love makes you real
I don't write a lot about being gay; it's part of who I am but not all that I am and I'm hesitant to continuously place myself inside of any particular label/box. I feel like I write about my life honestly, that people who read what I write know more or enough about me to know who I am and what I am about. I consider myself upfront and open but then again, in so many ways, I've tried to be low key and not rock the boat in some parts of my life. I try to be respectful of people's boundaries without sublimating my own sense of self. However, it seems, that I should have been a bit more forceful and vocal when coming out. Dian Reid talks about how coming out is a process and that it doesn't just end when you say "I'm gay." I am living that reality right now.
I've known for most of my life that I was attracted to women. I remember watching a girl who swam laps in the pool and wishing I was the water, wishing I could feel her skin, her muscles, her body cut through me. I was young, probably 11 or so and had no idea whatsoever of what I was feeling but I somehow knew enough to keep it to myself. When friends would talk about boys and pore over their pictures in Tiger Beat, I would sneak glances at Alyssa Milano. Of course, I taped pictures to my wall of Keanu Reeves from Bill and Ted's Excellent Adventure because I loved that movie not because I dreamed of kissing him. In fact, every time my friends talked about kissing, I felt more confused. I couldn't imagine it.
Early in high school, I had a boyfriend who reminded me of James Dean, rebellious and dark but really sweet and romantic. I was battling my sexuality, trying to understand my body, learning to be empowered by it. Once I moved away and he joined the Army, I tried to come to terms with the feelings I had for a girl I was friends with.
I write a bit about my first kiss with her here. And though I was scared, I never felt more alive, or more myself than when I was with her. She knew a lot of the people I hung out with so we never really had to plan to hang out. There were no secrets among our friends. They just accepted how we felt about one another and I assumed they were used to the fluidity of her relationships. I felt comfortable with them and it was the only time, I really relaxed. After graduation, she moved to California to live with her aunt and slowly, the letters we exhanged stopped. The last I heard of her she'd gotten divorced, moved to South America and was working for the Red Cross.
In college, I met the first girl I ever loved and we began an on again-off again ordeal that eventually devastated us both. I did not introduce her to my parents; I did not have a lot of friends at the time, mostly people I worked with so, I was enveloped by her circle where I stayed during my sophomore year in college. We fought a lot, about me not coming out. I insisted I didn't want a relationship, that what we had was fine. She pushed me to be honest with myself about who I was, about what was happening between us. Back and forth and back and forth. Moth to flame and repeat.
I considered myself bisexual and therefore didn't feel a need to tell anyone anything but mostly, I was scared.
I escaped to England where I lived with probably the only man I ever loved. I needed rescuing at a time in my life when I was completely wrecked and felt terribly guilty and responsible for things out of my control. After we broke up and I began my Master's program, I put tremendous effort in working out my conflicted feelings. A few failed flings and an intense crush later, I said to myself, "get real."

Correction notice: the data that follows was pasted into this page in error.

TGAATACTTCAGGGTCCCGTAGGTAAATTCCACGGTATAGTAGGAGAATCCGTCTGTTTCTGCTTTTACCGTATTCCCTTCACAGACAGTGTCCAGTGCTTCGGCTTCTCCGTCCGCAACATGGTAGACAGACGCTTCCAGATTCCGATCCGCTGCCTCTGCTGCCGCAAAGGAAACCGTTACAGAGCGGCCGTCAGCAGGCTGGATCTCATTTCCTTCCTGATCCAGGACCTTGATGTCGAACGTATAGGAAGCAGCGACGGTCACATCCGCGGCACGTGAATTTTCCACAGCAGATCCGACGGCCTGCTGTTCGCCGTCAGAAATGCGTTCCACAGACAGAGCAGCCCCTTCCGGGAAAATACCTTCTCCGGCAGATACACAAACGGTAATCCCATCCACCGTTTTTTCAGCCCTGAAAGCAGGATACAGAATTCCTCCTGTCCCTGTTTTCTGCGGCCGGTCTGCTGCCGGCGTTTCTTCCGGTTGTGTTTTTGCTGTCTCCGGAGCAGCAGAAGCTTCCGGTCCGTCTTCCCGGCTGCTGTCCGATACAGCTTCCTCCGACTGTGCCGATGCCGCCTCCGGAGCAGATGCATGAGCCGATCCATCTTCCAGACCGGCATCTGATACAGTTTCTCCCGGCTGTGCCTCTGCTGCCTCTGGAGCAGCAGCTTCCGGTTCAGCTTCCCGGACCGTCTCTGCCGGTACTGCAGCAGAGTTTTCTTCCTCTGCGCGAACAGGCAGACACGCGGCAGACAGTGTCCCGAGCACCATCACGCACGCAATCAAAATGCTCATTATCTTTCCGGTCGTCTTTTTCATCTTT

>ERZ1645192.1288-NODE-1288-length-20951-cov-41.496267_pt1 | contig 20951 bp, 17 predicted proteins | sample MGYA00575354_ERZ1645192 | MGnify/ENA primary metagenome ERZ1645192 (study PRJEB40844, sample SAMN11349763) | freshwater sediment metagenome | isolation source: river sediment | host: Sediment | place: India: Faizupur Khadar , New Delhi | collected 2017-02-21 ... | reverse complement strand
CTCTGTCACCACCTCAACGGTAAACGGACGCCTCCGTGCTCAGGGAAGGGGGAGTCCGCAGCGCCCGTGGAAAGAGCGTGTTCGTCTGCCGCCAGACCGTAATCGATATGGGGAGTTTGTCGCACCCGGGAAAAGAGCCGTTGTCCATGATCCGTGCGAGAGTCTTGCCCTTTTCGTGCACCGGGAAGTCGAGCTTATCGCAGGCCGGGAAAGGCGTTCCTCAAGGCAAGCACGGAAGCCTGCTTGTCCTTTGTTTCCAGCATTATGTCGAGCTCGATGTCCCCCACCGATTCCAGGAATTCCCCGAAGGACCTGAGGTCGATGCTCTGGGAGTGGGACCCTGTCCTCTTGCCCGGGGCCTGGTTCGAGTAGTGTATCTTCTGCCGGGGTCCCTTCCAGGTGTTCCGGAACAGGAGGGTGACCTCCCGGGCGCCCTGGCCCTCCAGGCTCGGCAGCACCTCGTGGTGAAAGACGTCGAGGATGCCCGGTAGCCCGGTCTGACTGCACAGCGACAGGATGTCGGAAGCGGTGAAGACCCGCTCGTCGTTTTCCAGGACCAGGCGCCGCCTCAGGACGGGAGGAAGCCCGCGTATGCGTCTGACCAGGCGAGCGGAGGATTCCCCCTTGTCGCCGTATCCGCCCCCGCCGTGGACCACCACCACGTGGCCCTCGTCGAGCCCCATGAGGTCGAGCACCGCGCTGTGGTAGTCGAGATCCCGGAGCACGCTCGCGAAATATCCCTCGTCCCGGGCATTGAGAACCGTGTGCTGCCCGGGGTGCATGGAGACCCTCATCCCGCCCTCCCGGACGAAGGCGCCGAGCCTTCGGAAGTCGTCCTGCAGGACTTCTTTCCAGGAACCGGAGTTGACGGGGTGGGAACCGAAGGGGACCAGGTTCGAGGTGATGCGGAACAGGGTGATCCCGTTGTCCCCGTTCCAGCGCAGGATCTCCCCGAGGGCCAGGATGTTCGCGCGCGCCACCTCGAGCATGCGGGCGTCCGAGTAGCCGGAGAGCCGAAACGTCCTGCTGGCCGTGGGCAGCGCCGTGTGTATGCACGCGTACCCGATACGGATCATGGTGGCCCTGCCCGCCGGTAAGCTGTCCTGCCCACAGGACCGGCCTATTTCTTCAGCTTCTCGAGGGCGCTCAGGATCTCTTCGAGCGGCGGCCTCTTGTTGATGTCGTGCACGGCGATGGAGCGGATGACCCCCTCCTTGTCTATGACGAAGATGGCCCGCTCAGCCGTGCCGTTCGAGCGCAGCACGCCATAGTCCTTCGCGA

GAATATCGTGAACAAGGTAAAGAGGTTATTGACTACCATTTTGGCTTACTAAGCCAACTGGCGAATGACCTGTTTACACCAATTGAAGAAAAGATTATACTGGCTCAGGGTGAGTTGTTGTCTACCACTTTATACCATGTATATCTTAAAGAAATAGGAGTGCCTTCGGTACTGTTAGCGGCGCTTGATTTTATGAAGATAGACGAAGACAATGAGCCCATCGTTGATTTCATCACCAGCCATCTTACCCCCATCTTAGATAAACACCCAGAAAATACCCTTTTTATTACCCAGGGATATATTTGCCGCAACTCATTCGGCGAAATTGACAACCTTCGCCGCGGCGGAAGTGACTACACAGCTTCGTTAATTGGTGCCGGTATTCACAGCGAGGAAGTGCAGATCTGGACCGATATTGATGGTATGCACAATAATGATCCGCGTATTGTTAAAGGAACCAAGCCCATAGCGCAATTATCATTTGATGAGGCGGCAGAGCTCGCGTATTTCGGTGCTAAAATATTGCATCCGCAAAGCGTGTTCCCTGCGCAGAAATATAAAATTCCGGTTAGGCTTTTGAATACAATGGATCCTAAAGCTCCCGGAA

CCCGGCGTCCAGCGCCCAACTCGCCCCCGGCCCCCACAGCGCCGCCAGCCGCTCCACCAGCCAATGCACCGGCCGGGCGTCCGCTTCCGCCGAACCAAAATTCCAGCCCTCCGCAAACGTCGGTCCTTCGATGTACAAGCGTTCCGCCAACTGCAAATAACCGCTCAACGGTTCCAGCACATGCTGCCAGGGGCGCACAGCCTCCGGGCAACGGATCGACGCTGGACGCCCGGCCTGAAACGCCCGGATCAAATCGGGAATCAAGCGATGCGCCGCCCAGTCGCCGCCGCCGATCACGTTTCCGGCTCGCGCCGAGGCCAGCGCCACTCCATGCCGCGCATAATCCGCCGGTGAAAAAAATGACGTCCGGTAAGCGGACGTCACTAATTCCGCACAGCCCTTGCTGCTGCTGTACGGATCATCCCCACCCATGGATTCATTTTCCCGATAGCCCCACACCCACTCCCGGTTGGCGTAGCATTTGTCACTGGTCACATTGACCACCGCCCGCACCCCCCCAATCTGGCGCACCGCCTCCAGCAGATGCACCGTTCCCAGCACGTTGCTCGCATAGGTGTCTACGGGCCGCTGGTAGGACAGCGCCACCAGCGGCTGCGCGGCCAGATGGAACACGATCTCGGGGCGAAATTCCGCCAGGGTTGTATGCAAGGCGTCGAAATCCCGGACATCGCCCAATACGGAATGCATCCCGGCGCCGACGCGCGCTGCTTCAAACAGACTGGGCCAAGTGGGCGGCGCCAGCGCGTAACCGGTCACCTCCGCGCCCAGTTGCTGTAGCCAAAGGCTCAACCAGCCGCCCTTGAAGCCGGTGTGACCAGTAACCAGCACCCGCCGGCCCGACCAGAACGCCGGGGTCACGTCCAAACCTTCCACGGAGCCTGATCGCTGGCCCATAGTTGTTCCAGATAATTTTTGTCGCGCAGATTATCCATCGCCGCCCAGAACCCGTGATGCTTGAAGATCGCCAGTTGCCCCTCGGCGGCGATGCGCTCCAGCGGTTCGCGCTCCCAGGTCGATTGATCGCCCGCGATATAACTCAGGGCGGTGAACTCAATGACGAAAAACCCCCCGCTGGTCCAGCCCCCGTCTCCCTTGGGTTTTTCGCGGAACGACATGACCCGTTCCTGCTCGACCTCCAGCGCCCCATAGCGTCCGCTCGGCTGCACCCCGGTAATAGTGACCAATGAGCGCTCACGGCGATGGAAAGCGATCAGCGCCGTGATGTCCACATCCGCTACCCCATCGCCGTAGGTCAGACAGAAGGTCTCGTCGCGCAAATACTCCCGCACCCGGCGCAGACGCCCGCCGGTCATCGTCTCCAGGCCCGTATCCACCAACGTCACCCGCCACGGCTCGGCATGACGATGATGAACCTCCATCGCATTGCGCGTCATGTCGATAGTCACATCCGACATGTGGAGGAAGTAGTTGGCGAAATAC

I came out to my friends in somewhat awkward ways but finally relaxed in my own skin, except where my family was concerned.
When I moved to Illinois for graduate school, I told myself that I would be my true self and still, it took some time for me to get used to life here, to get comfortable with how much I liked Michelle when we met. But once I did, I never looked back.
I introduced her to my family as my girlfriend and I, foolishly I suppose, thought that would be it. We've been together for 7 years and while I've always more embraced as a couple by her family, no one in my own said anything negative or even hinted at it. Perhaps by not saying anything, they were saying something and I wasn't or did not want to pay attention to it.
Our impending ceremony, however, has brought some feelings to the surface. I'm not incredibly surprised with some of the reactions. I knew exactly what my grandmother would say, for example, which is why I never really came out to her, though the last time we visited she wouldn't allow us to sleep in the same bed, which says a lot to me. I have been surprised that my brother has admitted that he is struggling to accept me being gay.
Their disapproval is difficult for me on many levels. I suddenly feel as though I'm being scrutinized, talked about. I have become the family problem to solve. Meanwhile, in my mind, I've been out for what feels like forever and so all of this just seems a bit bizarre.
I haven't changed who I am but suddenly, I am something else entirely.
Because I said yes... to my own personal truth, to being real, to being honest
and most significantly, at this point, because I said yes to a ceremony and mailed invitations and very publicly am declaring that I love and commit to an amazing, funny, generous, kind, silly, intense, authentic, and huge-hearted woman who just happens to love me back.
This weekend for our dear friend, Brianne's wedding, I am reading a passage from The Velveteen Rabbit. I don't want to give it all away here but I love this part of it and think it speaks to exactly where I am right now.
...these things don't matter at all, because once you are Real, you can't be ugly, except to people who don't understand.